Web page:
Zawgat Abi (My Father’s Wives) Nabil Omar, (Cairo: Delta Publishing) 2017.
Journalist Nabil Omar decided to write his own “selective” autobiography in his novel ‘My Father’s Wives’. The narrator/writer is a good person who does almost everything right. He stands by good versus bad and right versus wrong, maintains his dignity in all the situations he faces in life and gives the impression of a fair person in describing his family member and friends.
The reader is in doubt about the narrator up until near the novel’s end; when the writer comes all out, mentions real names, dates, events, and bluntly mentions his name, telling the reader about himself in a display of narcissism.
“We all lose a few and win a few and make mistakes, take stands that we might be ashamed of,” he tells us about one of his grave mistakes.
He presented the work of one of his friends in a writing competition in his school, his friend was not a student there and the deal was to split the prize if they win. After winning the ninth position, he hid the result in order to keep the prize for himself, which was four books, a precious prize at the time. Once his friend found out that he kept the prize from him, he threatened to expose him; our hero gave in with bitterness.
The writer goes on about his self-guilt for accepting the deal in the first place, then about his reaction after the win and how he treated his friend, and the loss of the books. in this chapter of his life, he was wrong on all fronts.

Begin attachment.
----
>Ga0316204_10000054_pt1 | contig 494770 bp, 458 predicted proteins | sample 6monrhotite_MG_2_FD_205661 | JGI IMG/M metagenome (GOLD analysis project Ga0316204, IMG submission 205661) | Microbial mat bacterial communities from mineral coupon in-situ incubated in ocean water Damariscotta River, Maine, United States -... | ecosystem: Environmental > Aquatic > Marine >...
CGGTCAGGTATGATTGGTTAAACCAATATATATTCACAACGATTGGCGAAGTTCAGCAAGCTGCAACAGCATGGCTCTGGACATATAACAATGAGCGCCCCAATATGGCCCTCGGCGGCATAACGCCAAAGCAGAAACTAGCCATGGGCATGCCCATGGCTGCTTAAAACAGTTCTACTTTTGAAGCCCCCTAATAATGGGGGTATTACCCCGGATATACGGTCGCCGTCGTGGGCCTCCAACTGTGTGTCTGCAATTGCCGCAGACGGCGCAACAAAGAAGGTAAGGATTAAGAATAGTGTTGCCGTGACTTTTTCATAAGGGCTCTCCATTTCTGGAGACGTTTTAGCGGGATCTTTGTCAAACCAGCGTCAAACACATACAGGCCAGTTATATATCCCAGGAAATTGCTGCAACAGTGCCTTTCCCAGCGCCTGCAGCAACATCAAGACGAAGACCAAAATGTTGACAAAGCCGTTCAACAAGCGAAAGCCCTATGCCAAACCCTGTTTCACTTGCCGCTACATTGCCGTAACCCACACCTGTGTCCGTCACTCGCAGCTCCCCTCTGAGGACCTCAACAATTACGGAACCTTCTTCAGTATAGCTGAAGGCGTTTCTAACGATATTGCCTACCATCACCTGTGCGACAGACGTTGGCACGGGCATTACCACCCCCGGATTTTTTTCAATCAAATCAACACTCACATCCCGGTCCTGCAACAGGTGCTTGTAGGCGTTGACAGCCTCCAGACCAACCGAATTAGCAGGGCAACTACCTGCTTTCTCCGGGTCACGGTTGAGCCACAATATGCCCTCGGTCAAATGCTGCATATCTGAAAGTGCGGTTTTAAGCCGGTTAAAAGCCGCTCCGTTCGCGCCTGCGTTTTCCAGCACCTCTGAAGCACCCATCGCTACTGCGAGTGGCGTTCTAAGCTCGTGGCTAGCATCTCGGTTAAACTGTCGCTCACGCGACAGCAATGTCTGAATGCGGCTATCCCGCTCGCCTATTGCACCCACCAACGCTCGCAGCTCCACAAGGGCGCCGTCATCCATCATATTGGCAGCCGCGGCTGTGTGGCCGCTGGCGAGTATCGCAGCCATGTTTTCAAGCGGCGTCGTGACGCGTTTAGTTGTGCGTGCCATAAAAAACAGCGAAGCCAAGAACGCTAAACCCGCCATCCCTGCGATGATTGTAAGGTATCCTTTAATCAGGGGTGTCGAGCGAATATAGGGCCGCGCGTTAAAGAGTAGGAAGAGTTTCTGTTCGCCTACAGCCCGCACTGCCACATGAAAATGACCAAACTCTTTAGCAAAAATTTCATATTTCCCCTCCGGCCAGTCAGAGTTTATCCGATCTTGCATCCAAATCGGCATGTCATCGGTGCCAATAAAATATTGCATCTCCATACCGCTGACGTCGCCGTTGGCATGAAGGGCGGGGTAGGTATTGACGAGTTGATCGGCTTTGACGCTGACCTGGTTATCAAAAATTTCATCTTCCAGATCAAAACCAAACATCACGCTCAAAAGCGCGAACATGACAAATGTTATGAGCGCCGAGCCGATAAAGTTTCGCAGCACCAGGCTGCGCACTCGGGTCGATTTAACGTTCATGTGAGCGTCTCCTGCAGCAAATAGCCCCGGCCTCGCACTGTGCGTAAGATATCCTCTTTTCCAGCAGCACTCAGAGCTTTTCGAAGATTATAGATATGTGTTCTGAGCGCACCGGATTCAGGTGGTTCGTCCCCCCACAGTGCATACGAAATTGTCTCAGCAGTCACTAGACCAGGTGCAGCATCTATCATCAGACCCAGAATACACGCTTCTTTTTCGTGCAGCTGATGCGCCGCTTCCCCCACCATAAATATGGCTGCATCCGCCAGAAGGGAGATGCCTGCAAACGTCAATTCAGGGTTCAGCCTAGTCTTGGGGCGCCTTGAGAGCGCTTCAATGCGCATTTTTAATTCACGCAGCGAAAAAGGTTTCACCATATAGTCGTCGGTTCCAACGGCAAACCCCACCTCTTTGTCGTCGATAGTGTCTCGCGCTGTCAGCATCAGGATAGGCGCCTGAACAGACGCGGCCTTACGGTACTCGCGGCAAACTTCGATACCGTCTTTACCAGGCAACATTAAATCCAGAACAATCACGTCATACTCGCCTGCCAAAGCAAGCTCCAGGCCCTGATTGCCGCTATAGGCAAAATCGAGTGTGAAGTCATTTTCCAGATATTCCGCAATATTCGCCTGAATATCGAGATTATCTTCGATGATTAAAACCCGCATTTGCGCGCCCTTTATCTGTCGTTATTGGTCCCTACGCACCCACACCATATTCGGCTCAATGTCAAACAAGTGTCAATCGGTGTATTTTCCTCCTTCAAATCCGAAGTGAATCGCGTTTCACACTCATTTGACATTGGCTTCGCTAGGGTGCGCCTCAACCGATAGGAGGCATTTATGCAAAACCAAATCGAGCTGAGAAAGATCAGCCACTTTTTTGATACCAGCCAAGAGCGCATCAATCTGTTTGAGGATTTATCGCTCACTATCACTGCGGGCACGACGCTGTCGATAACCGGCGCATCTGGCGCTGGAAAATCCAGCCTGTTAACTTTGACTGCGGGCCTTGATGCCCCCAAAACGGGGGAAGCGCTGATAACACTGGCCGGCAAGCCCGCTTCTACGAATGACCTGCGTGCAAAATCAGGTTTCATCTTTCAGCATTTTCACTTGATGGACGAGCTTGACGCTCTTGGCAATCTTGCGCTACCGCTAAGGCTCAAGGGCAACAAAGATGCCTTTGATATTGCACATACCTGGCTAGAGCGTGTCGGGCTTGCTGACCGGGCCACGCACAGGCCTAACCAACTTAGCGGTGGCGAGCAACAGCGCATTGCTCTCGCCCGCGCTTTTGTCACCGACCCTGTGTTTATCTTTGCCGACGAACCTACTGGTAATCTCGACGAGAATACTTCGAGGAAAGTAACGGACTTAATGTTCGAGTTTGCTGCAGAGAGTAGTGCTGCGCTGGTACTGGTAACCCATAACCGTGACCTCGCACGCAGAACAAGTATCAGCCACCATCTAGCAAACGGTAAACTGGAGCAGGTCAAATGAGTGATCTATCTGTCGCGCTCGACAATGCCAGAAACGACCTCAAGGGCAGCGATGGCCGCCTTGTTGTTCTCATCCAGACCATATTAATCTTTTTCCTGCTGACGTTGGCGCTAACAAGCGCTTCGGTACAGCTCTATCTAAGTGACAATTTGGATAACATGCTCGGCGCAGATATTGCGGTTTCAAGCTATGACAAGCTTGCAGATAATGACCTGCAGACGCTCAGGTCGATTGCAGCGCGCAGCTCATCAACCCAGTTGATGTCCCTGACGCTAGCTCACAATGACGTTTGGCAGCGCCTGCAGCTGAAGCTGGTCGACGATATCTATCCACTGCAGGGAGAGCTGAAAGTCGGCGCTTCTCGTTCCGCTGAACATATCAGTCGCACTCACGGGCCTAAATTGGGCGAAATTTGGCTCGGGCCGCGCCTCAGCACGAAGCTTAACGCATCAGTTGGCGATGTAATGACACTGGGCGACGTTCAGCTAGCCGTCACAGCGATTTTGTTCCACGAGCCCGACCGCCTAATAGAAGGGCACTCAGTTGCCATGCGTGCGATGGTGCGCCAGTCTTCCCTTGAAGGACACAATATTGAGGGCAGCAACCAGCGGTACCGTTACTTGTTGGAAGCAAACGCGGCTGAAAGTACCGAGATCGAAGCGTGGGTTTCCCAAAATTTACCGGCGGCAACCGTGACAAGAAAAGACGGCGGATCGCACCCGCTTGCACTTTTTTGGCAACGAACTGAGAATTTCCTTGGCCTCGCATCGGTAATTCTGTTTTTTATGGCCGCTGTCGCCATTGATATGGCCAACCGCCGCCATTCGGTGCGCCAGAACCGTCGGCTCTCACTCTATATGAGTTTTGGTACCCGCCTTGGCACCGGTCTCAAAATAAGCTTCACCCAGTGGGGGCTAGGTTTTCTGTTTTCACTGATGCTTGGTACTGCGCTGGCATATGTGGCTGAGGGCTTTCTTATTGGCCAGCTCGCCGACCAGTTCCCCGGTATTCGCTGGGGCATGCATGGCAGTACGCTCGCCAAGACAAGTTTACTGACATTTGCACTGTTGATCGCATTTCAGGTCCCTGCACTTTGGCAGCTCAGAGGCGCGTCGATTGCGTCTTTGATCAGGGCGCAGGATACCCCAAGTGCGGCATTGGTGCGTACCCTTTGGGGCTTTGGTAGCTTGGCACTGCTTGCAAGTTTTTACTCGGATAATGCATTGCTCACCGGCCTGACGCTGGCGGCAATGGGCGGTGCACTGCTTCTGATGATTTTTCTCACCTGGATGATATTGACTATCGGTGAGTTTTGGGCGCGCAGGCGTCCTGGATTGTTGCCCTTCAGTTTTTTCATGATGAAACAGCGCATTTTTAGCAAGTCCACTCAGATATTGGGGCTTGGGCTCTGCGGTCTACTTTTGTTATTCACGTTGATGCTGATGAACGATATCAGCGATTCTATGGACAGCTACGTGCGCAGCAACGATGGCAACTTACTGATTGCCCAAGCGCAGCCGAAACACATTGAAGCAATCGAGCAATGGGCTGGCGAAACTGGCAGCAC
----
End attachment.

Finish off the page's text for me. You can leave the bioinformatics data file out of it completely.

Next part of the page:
The writer eventually becomes a journalist and his friend, much later in life, contacts him to look at some of his work and publish it if he sees fit. To no one’s surprise, the work was poor and mediocre; good for winning a competition for fourteen-year-old boys; he implies that without coming all out and saying it bluntly.
This situation shows the reader a person who does not shy away from cheating, someone with a “no honour among thieves” attitude, yet he expects the reader to sympathise with the narrator. Unfortunately, he only managed to alienate readers. The narrator holds no esteem beyond himself.
Having multiple wives at the same time is an acceptable social and religious custom in Egypt. The writer intelligently used that fact as the key to ease the reader into his life, his story, his friends, and his personal choices.
The writer chose to follow Naguib Mahfooz’s style in his famous novel “Al Maraya” or the Mirrors. Each character has their own chapter, with the possibility of interacting with each other in later chapters.
His spoilt father who spent his fortune on getting married to several women for short periods of time, his mother who endured her husband’s behaviour and insisted that her sons get educated, his aunt and her loyalty to her husband, his grandmother with her strictness in raising him to repair her mistake in letting his father become the spoilt man that he became due to getting his way all the time; and many more of the female characters in his family before digging into his own life.
The first few chapters are simply an attentive description of characters that probably exist in most families living in the countryside.